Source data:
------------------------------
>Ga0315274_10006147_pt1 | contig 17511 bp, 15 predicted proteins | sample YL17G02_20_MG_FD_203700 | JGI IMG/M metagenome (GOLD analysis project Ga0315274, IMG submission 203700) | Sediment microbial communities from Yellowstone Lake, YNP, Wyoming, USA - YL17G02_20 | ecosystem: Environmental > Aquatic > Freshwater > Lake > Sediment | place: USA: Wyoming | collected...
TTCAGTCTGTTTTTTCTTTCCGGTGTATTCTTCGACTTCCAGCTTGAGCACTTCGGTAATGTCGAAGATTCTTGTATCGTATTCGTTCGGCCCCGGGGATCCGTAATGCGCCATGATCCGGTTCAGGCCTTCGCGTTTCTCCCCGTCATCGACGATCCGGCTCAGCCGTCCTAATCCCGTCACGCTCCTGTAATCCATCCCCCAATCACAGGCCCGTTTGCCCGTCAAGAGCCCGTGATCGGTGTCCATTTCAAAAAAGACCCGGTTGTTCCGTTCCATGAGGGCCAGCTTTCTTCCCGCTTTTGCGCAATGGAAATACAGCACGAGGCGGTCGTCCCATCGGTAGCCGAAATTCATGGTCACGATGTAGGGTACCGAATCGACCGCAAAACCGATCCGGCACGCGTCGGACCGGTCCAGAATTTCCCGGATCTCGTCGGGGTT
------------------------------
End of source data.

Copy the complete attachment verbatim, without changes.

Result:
>Ga0315274_10006147_pt1 | contig 17511 bp, 15 predicted proteins | sample YL17G02_20_MG_FD_203700 | JGI IMG/M metagenome (GOLD analysis project Ga0315274, IMG submission 203700) | Sediment microbial communities from Yellowstone Lake, YNP, Wyoming, USA - YL17G02_20 | ecosystem: Environmental > Aquatic > Freshwater > Lake > Sediment | place: USA: Wyoming | collected...
TTCAGTCTGTTTTTTCTTTCCGGTGTATTCTTCGACTTCCAGCTTGAGCACTTCGGTAATGTCGAAGATTCTTGTATCGTATTCGTTCGGCCCCGGGGATCCGTAATGCGCCATGATCCGGTTCAGGCCTTCGCGTTTCTCCCCGTCATCGACGATCCGGCTCAGCCGTCCTAATCCCGTCACGCTCCTGTAATCCATCCCCCAATCACAGGCCCGTTTGCCCGTCAAGAGCCCGTGATCGGTGTCCATTTCAAAAAAGACCCGGTTGTTCCGTTCCATGAGGGCCAGCTTTCTTCCCGCTTTTGCGCAATGGAAATACAGCACGAGGCGGTCGTCCCATCGGTAGCCGAAATTCATGGTCACGATGTAGGGTACCGAATCGACCGCAAAACCGATCCGGCACGCGTCGGACCGGTCCAGAATTTCCCGGATCTCGTCGGGGTT